Binder's Fragment of Mishneh Torah, Sefer Mishpatim

Binder's Fragment of Mishneh Torah, Sefer Mishpatim

Collection ID

MS.000885

Type

Manuscript

Date

ca. 1300s

Geography

Italy

Language

Hebrew

Medium

Ink on parchment

Dimensions

10.6 × 7.1 × .1 in. (27 × 18 × 0.2 cm)

Exhibit Location

On view in The History of the Bible, Translating the Bible


This binder’s fragment contains portions of Moses Maimonides’s well-known work, the Mishneh Torah. Completed in 1180, the Mishneh Torah is a systematic guide of the Written and Oral Torah, designed to make the entire Torah more accessible. Maimonides organized his work thematically into fourteen main books divided into sub-sections. This organization revolutionized the study of Jewish law, and the Mishneh Torah is still revered and studied today. The section preserved in this bifolium is part of the Sefer Mishpatim, or “Book of Judgments,” and contains Jewish laws related to borrowing, depositing, creditors, and debtors.

Created in the 1300s, probably in Italy.[1] Purchased in 1980 in Israel by David Sofer, London;[2] Privately purchased in 2017 by Green Collection, Oklahoma City, Oklahoma, under the curatorial care of Museum of the Bible, Washington, DC.

Notes: [1] The museum’s associate curator of medieval manuscripts made this assessment regarding the fragment: “This binder’s fragment was used as the spine for a book containing works by three ancient authors of history: Livy (Titus Livius), Arrian (Lucius Flavius Arrianus), and Polybius. The spelling of the names indicates that the maker of the binding was likely from Italy or, possibly, Spain.” The paleography of the Hebrew script also suggests that the original manuscript was written in Italy. [2] There is no ownership history from its date of creation to its purchase by David Sofer in 1980.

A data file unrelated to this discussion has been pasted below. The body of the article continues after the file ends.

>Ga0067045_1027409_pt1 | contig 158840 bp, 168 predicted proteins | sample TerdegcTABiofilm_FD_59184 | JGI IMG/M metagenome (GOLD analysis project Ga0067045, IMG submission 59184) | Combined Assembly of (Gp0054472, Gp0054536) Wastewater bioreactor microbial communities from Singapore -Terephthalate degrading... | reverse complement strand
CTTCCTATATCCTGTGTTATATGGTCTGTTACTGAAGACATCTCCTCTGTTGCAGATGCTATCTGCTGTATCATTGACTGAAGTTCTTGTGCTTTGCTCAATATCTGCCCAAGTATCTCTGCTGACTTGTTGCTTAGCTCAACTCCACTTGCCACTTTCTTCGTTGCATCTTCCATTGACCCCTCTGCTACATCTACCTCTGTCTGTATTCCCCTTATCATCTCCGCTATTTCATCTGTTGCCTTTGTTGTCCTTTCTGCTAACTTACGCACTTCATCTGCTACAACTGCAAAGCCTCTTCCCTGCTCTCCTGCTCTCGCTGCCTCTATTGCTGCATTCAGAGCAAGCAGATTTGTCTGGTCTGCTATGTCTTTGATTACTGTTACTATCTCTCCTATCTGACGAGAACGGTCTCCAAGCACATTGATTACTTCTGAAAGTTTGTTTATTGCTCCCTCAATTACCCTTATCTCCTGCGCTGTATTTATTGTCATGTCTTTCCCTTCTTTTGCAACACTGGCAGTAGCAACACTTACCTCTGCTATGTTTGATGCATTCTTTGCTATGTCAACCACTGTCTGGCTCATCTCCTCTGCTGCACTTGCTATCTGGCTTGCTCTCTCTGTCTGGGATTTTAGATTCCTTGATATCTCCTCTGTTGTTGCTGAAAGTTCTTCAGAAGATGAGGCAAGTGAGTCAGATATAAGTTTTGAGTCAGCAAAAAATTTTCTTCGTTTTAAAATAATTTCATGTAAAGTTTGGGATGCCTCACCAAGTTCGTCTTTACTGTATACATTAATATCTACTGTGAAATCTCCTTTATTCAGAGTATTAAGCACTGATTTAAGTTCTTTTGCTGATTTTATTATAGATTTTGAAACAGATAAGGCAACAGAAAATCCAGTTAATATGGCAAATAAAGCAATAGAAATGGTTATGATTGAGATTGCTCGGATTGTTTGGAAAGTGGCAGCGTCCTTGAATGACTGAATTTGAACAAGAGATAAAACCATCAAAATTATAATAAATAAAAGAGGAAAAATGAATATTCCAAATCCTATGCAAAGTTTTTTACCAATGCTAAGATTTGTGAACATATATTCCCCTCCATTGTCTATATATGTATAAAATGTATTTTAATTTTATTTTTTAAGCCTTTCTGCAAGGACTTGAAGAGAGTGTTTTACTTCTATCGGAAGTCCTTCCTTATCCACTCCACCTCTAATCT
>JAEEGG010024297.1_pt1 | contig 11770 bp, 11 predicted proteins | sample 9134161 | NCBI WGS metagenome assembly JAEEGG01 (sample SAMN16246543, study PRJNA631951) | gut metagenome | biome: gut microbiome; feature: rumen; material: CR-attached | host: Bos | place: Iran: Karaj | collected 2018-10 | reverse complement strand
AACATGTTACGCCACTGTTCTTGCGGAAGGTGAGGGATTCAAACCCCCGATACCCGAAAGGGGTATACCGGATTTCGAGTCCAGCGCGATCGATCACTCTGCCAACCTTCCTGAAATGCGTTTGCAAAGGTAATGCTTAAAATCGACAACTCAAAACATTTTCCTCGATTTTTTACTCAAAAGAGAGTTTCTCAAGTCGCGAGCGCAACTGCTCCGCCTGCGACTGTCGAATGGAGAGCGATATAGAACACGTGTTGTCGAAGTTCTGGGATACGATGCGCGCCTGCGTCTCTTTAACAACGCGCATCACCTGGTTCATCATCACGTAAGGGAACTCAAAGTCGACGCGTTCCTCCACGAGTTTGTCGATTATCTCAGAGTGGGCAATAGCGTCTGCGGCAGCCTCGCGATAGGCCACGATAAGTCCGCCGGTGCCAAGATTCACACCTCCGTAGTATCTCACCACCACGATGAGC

Description

This binder’s fragment contains portions of Moses Maimonides’s well-known work, the Mishneh Torah. Completed in 1180, the Mishneh Torah is a systematic guide of the Written and Oral Torah, designed to make the entire Torah more accessible. Maimonides organized his work thematically into fourteen main books divided into sub-sections. This organization revolutionized the study of Jewish law, and the Mishneh Torah is still revered and studied today. The section preserved in this bifolium is part of the Sefer Mishpatim, or “Book of Judgments,” and contains Jewish laws related to borrowing, depositing, creditors, and debtors.


Provenance

Created in the 1300s, probably in Italy.[1] Purchased in 1980 in Israel by David Sofer, London;[2] Privately purchased in 2017 by Green Collection, Oklahoma City, Oklahoma, under the curatorial care of Museum of the Bible, Washington, DC.

Notes: [1] The museum’s associate curator of medieval manuscripts made this assessment regarding the fragment: “This binder’s fragment was used as the spine for a book containing works by three ancient authors of history: Livy (Titus Livius), Arrian (Lucius Flavius Arrianus), and Polybius. The spelling of the names indicates that the maker of the binding was likely from Italy or, possibly, Spain.” The paleography of the Hebrew script also suggests that the original manuscript was written in Italy. [2] There is no ownership history from its date of creation to its purchase by David Sofer in 1980.


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